It is clear that the main purpose of such loud anti-western campaigns is to create a instill hatred towards "a common enemy." Behind this lies the calculation that by giving Russians a sense of nationalism, the public will be blind to their quickly shrinking liberties. The Communists hope to once more make Russia a closed society.

Is Glasnost Reversible?

The newly elected communists in the Duma are seeking to head the Committee on the mass media and control the legislative initiative on information. Russia’s democratic journalists are concerned that the communists’ victory would enable the red-brown opposition to amend the new law on the media and to nationalize Russia’s telecommunication system. (6) Pro-democratic journalists, who participated in the development of Russia’s law on information, established the Duma Committee on Information Policy and Communications mainly to protect the free flow of information. Now their places will be taken by Communists and LDPR journalists, who are practically the only professional journalists in the Duma. In such a situation, no democratically minded journalist will have a chance to oppose communist-nationalist policies.

There are several newly elected Communists who have set out to control "the terror of a democratic press." (7) One of them is Yurii Ivanov, a lawyer famous for his extreme intolerance to all non-communist publications. His anti-democratic antics are echoed by newly-elected V. Chikin, the chief editor of the leading communist newspaper Sovetskaya Rossiya, and the chief editor of the communist Pravda Rossii, G. Seleznev, who was elected as Speaker of the new Duma. They will be aided by representatives of the communist provincial press and nationalists from the LDPR. Among them are V. Philatov, the press-secretary of the LDPR and member of the editorial staff of the nationalistic magazine Molodaya gvardia, and LDPR journalists from the Yuridicheskaya gazeta. It is not difficult to imagine that the patriotic front in the Duma will unite in an attempt to end the era of Glasnost and impose formal censorship. This new anti-Glasnost information policy would most likely enjoy mass support. These are the same citizens who back at the Stalin epoch, to justify their past lives and a return to communism.


Observers explain the idealization of Stalinism in Russia in terms of nostalgia. But what is the Russian public nostalgic about? What does it idealize about the past? Communist ideas cannot function without uniformity, and uniformity can be achieved only through total conformism. This conformism requires total control of the media. It is naive to hope that the communist system can be improved by sacrificing its own basic principles. As for communist leaders, old or new, they never hesitate to institute the idea of total control over free speech and other human rights. The belief in the KPRF transition to social-democracy does not pass the test of experience. The Russian public is nostalgic precisely for the socialist system. From this point of view, it is the communist system that is for sale in the upcoming presidential elections and not individual leaders.

The communists of Stalin’s time did precisely what neo-communists are trying to achieve today. They conflated Marxism with nationalism and chauvinism in order to tighten "the screws" of the system after a short period of relative openness to the West: the second World War and the subsequent integration of "capitalist" Eastern Europe into the communist system. The nationalistic "Eurasian" geopolitical concept helps new communists to upgrade Stalin’s chauvinism. (8) The form might be new, but Communist strategy remains the same to unify the population by introducing conformism in everything.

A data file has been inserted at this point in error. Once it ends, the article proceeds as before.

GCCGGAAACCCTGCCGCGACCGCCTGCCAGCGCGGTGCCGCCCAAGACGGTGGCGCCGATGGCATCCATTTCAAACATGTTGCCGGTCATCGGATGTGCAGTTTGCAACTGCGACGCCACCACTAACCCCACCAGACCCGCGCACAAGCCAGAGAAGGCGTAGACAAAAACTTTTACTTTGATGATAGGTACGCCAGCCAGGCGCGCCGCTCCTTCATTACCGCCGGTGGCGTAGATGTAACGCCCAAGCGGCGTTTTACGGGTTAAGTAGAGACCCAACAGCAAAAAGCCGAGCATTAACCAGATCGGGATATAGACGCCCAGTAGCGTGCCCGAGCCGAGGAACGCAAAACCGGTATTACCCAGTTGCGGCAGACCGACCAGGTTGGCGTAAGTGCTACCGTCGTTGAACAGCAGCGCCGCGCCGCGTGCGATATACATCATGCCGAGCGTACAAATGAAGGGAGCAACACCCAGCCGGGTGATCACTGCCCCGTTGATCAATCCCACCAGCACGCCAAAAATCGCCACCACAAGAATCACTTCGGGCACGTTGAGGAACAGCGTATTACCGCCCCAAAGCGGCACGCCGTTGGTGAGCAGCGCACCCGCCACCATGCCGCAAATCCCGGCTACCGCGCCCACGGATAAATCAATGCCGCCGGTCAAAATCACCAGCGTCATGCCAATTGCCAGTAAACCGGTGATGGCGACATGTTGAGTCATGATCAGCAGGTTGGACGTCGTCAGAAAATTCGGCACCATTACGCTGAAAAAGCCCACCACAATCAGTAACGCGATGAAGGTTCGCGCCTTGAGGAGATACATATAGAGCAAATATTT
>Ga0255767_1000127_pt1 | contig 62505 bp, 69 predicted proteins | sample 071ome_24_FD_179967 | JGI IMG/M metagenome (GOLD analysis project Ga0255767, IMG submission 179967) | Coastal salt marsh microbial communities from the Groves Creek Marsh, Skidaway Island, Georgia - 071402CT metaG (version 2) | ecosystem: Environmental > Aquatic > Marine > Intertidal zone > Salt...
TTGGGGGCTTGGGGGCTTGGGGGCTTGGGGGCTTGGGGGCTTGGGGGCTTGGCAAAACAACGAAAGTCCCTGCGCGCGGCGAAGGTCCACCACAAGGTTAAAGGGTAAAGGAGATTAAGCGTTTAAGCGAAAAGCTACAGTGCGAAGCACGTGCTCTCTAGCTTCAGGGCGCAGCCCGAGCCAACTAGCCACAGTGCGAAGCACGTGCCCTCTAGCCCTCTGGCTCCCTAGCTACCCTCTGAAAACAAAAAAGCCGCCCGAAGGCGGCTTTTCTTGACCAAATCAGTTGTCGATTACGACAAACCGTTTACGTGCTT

The idealization of the Stalin era by most citizens is a springboard for communist actions. The KPRF, now the most influential party in Russia, already has a political platform and a strategy for the reinstatement of the Great State and its complete control over the life of the Russian citizens. The mass media is their primary target. Even if they fail to push through new legislature on the information policy and the media, they will continue to find new ways to control the "unbridled press." The Communists will not rest until they monopolize the information system.

Recent history has turned Russia into a battlefield once more. Unpopular economic and social reform policies are connected with Khrushchev’s "thaw" and the end of the Stalin era; with architects of Glasnost such as Aleksandr Yakovlev and with dissidents, and defenders of human rights, such as Sergei Kovalev. And only good things are remembered about the barbaric period of Stalin’s rule. Russia is polarized and divided, this time not by the imperial, but by the immediate Soviet past. The struggle for control over the media reflects this split. By controlling the press, communists have a better chance of winning the presidential elections. A victory like that would signify the end of constitutional development, the re-establishment of Sovety (the formal Soviet consulting body), and the introduction of arbitrary law. This counterrevolution might be irreversible.


1. Voice of Russia, January 9, 1996. This slogan was used with success by the Communists in their electoral campaign to the Duma.

2. Ibid.

3. Y. Bondarov: “Get Up and Go.” Sovetskaya Rossiya, No. 152, December 23, 1995, p.4.

4. V. Soloukhin: “Don’t Let Them Kill You,” Sovetskaya Rossiya No. 152, December 23, 1995, p.4

5. Voice of Russia, January 9, 1996.

6. Anna Politovskaya: “And They Would Dictate Us What to Write and What to Say,” Obshchaya gazeta

7. Y. Bondarov: “Get Up and Go.” Sovetskaya Rossiya, No. 151, December 21, 1995, p.2

8. See the discussion in Maryanne Ozernoy: “Neo-Communist Ethnic Politics: Multi-Ethnic Fundamentalism,” Prism, January 12, 1996

Dr. Maryanne Ozernoy is a Professor and a Research Scientist at George Washington University.